Colored Gemstone Engagement Rings – A Buyers Guide
Colored Gemstones Make Beautiful Engagement Rings

Colored Gemstone Engagement Rings – A Buyers Guide

Colored gemstone engagement rings are very much in style, decorating the fingers of today’s royals and style-makers. These rings revive a trend that began over 200 years ago. In 1796, Napoleon Bonaparte gave his love Joséphine, future empress, a diamond and sapphire Toi et Moi (“you and me”) ring for their engagement. The Toi et Moi ring, and vintage styles like it, are making a comeback on the fingers of celebrities like ike Emily Ratajkowski and Ariana Grande.

Today, Kate Middleton, the Duchess of Cambridge, wears the most famous colored gemstone engagement ring. Princess Diana’s ring features a 12 ct sapphire encircled by diamonds. Modern brides imitate the look with colored diamonds or gemstones.

Personalizing your jewelry with an experienced, local jeweler like Lake Street Diamond Company ensures your wedding jewelry reflects your style and how you wear it day-to-day.

Customizing a design with a gemstone from our inventory or one you provide is easy. Just about any engagement ring can use colored gemstones, but there are important things to consider. We hope this gemstone guide, listing color and hardness, gives you the confidence to create your dream engagement ring.

Step 1: What Colored Gemstone Works with Your Setting?

The colored gemstones we recommend are dependant on the setting type and its hardness based on the Mohs scale, which ranks gem and mineral hardness on a scale of 1 (least hard – talc) to 10 (hardest of all – diamond). Softer stones need more security and protection in the setting. Harder/denser stones, like moissanite and diamonds allow for more free-form, innovative designs.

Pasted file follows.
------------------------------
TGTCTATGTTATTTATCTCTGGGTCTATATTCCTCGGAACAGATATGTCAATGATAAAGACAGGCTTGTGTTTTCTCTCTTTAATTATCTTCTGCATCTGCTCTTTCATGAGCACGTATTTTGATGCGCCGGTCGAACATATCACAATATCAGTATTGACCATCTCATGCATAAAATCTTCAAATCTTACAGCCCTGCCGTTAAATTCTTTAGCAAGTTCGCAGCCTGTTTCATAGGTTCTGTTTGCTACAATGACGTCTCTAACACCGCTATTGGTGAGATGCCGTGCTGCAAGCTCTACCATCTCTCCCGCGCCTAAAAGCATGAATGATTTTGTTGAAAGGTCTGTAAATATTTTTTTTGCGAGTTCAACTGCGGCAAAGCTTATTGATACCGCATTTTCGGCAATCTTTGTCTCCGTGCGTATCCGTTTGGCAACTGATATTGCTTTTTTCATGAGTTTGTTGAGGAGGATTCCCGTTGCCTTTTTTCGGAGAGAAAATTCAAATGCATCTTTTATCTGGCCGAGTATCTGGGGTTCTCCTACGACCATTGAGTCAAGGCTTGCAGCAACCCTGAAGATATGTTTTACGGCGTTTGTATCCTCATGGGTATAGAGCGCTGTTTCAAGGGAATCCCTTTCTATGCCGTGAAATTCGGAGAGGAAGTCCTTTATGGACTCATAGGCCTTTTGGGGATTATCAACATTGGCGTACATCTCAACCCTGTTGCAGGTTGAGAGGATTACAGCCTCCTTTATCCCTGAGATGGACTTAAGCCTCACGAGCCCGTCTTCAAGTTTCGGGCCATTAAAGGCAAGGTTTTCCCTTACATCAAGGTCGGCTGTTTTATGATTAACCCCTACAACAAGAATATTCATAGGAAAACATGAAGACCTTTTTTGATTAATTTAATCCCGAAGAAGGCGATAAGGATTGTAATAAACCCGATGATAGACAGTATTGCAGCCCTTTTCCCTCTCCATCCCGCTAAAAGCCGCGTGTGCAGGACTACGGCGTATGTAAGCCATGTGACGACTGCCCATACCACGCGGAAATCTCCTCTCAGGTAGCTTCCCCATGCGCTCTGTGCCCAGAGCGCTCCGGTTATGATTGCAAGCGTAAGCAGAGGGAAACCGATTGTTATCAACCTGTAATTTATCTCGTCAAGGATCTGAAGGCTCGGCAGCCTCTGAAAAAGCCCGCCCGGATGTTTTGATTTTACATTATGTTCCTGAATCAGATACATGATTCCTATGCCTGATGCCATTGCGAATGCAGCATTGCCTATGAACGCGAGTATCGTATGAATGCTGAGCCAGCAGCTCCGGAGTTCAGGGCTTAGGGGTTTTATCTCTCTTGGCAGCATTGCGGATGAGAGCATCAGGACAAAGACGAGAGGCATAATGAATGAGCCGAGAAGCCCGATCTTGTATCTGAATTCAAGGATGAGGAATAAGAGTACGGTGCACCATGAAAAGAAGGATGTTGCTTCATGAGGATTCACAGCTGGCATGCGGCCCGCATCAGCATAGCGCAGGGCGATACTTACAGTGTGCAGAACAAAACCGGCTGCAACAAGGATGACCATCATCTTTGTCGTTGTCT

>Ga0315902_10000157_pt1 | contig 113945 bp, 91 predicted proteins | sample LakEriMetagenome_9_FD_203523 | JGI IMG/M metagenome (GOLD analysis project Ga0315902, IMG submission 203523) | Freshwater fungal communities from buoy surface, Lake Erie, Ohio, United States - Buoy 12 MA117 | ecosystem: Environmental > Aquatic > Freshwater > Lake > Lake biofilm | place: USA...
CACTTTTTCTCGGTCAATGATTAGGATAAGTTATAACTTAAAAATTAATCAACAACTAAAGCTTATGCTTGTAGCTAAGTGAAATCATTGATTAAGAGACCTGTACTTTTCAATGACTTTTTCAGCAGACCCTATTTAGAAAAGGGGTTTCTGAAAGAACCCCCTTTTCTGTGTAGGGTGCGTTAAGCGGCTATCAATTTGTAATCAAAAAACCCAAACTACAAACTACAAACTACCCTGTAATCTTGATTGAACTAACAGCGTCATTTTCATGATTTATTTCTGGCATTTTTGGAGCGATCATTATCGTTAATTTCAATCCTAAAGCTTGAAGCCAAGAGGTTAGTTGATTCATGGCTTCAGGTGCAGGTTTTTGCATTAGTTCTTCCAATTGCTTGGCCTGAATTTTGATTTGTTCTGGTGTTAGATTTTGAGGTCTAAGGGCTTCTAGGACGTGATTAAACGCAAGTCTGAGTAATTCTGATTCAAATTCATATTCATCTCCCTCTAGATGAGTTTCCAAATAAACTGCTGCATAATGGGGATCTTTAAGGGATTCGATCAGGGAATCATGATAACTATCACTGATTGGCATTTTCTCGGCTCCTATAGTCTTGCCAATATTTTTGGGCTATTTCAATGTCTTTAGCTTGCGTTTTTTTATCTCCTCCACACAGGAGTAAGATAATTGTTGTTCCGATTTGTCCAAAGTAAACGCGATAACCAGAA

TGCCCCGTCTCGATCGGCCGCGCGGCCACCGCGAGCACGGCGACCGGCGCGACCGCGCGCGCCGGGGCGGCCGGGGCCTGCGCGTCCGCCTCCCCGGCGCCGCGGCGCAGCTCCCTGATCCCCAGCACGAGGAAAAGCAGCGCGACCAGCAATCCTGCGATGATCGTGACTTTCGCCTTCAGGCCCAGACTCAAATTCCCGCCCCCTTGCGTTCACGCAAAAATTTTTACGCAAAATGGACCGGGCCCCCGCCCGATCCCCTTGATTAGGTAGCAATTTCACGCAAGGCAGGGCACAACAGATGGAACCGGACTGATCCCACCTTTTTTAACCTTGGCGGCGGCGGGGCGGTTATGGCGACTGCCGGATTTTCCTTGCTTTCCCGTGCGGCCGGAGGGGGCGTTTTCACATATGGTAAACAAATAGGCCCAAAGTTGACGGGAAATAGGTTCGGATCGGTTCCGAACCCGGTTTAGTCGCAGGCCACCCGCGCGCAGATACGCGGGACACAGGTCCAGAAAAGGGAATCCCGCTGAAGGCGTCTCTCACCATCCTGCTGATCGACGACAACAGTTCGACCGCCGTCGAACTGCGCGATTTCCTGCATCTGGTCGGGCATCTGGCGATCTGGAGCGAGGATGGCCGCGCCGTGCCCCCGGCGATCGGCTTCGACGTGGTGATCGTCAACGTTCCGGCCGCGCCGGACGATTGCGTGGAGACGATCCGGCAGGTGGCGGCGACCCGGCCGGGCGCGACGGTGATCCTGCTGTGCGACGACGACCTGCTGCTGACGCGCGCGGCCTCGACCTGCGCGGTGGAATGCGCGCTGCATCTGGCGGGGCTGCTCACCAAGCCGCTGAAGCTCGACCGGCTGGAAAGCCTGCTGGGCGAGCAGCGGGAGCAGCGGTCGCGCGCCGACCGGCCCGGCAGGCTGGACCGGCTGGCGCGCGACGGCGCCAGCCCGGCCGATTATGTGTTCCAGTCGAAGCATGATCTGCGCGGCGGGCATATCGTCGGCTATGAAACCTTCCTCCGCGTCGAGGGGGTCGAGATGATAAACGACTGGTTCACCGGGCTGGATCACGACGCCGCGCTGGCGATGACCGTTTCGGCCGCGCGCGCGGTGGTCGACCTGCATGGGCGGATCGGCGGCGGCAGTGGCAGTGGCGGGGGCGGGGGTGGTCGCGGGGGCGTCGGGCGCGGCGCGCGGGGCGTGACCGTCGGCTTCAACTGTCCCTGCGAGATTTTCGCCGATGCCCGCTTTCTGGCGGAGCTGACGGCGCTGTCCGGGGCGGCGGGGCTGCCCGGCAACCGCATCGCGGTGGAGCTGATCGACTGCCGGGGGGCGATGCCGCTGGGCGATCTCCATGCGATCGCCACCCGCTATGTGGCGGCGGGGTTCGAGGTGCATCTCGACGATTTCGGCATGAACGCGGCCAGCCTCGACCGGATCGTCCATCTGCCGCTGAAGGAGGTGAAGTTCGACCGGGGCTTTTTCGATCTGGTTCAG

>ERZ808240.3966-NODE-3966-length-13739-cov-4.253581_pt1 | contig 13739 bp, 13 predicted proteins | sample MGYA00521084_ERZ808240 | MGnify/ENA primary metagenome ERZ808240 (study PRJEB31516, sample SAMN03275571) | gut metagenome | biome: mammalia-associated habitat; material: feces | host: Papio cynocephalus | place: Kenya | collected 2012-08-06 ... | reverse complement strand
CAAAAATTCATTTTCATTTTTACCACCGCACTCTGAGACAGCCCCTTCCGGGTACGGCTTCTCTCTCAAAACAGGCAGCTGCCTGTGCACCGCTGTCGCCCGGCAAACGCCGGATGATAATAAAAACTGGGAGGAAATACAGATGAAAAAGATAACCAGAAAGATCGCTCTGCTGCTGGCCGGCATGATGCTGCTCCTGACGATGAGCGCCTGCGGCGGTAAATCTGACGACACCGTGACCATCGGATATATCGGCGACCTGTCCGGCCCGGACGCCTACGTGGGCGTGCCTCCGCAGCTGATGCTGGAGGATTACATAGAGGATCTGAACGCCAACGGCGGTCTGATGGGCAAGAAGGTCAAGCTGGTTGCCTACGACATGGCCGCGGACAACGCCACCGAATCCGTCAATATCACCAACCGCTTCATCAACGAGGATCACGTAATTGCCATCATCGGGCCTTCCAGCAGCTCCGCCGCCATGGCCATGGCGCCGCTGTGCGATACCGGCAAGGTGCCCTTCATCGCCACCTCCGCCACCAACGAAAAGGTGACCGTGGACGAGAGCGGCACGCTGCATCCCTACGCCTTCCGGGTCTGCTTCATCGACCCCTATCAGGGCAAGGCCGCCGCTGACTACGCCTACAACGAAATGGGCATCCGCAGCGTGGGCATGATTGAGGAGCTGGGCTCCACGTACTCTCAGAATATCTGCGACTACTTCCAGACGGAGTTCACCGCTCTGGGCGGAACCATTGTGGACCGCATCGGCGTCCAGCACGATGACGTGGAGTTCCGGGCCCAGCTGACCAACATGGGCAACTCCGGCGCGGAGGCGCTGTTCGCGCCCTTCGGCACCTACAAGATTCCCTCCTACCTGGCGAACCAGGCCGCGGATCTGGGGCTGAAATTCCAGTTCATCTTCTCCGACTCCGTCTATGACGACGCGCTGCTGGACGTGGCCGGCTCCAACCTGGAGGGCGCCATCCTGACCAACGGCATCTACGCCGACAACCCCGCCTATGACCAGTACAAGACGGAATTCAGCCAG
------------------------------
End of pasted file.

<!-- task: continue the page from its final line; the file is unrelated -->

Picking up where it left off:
What Settings Work With Which Colored Gemstone:

  • Prong Setting – Best with a hardness of 5.5 or higher (Feldspar)
  • Bezel Setting – Best with a hardness of 6.5 or higher (Quartz)
  • Flush Setting – Best with a hardness of 7 or higher (Topaz)
  • Tension Setting* – Best with a hardness of 8.5 or higher (Rubies, Sapphires & Diamonds)

*a faux tension setting is used with some softer stones. This modified tension setting has a supportive piece of metal that makes it safer for softer stones that rely on the metal’s tension.

Step 2: Which Colored Gemstone Should You Choose for an Engagement Ring?

There’s an almost infinite number of colored gemstones to consider for your wedding jewelry. As you browse through our shortlist of favorite gemstones, note their ranking on the Mohs hardness scale, tagged at the end.

Red Colored Gemstones –

Ruby is usually the first to come to mind, but there are many shades of red gemstones. The color red has symbolic associations with love, passion, fire, and blood, but natural gemstones in this hue are rare.

  • Mozambique Garnet – Comes in shades of med-dark red, brown – 7 – 7.5
  • Madeira Citrine – Usually shows up as a dark, reddish-brown stone – 7.
  • Ruby – The best known, with color variations from med-dark to pinkish-red – 9.

Pink Colored Gemstones –

Extremely rare and exquisitely charming, your engagement ring will be “Pretty in Pink,” with one of these remarkable gemstones as the centerpiece.

Pink Morganite – A light-medium pink – 7.5-8.
Pink Tourmaline & Pink Sapphire – Most often a medium pink and relatively high on the hardness scale – 7-9.
Champagne Sapphire – A medium peachy pink gemstone – 9.
Padparadscha Sapphire – An unusual pinkish-orange stone – 9.

Orange Colored Gemstones –

Orange gemstones come in a range of hues and intensities from yellowish to reddish-orange. Like the Imperial Topaz, some are rare and a bold choice for a colored gemstone engagement ring.

Citrine – A yellowish-orange stone, a variety of quartz – 7.
Mexican Fire Opal – A dark orange-red and a hardness – 5-6.5.
Spessartite Garnet – A darker yellowish-orange – 7-7.5
Imperial Topaz – A rare version of this popular gem in a range of hues from golden-orange to pink – 8.

Yellow Colored Gemstones –

Yellow gemstone engagement ring options include variations on the traditional diamond (April’s birthstone), topaz, quartz, and sapphire.

Canary Diamond – A light yellow stone – 10.
Lemon Quartz – A light, slightly greenish-yellow stone – 7.
Yellow Sapphire – The highest quality of sapphire is one with a lemon-yellow color – 9 or above.

Green Colored Gemstones –